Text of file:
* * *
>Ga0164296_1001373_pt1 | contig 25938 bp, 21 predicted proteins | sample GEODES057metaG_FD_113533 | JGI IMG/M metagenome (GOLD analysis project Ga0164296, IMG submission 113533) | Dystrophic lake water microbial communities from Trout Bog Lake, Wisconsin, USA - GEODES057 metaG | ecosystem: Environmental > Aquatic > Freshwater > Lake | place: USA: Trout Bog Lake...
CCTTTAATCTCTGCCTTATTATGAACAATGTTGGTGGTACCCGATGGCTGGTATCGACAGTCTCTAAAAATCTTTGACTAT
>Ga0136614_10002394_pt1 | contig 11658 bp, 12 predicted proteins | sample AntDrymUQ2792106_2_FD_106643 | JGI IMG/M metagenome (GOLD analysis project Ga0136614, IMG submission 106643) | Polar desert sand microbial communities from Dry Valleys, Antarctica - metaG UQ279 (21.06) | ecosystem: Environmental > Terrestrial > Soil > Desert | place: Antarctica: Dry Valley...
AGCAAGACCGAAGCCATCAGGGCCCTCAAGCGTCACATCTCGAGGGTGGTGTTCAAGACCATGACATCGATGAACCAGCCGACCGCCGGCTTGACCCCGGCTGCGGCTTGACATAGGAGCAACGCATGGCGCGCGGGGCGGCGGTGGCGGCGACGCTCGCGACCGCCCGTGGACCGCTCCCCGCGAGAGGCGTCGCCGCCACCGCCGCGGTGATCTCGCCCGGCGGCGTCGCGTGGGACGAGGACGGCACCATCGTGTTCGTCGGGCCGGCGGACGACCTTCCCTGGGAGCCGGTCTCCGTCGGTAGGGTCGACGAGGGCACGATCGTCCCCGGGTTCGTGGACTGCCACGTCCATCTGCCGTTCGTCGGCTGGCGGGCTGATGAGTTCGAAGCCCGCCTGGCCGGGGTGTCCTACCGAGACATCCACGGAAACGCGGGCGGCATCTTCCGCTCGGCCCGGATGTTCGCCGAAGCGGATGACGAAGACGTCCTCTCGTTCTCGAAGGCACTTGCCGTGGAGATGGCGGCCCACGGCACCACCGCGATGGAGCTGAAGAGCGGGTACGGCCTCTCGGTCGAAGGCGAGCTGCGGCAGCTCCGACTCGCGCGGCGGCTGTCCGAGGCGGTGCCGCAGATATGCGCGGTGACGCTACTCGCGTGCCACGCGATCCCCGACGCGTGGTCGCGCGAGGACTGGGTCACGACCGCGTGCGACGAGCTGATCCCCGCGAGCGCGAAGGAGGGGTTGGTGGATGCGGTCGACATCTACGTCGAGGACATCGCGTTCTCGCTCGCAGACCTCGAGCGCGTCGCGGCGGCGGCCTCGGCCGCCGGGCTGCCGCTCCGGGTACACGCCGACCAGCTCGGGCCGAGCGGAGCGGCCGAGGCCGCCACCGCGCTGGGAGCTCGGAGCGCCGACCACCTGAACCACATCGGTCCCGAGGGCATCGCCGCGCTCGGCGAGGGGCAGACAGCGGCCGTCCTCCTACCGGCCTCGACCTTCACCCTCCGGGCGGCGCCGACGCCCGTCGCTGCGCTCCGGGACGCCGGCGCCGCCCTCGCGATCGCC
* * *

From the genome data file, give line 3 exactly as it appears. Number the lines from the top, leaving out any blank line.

>Ga0136614_10002394_pt1 | contig 11658 bp, 12 predicted proteins | sample AntDrymUQ2792106_2_FD_106643 | JGI IMG/M metagenome (GOLD analysis project Ga0136614, IMG submission 106643) | Polar desert sand microbial communities from Dry Valleys, Antarctica - metaG UQ279 (21.06) | ecosystem: Environmental > Terrestrial > Soil > Desert | place: Antarctica: Dry Valley...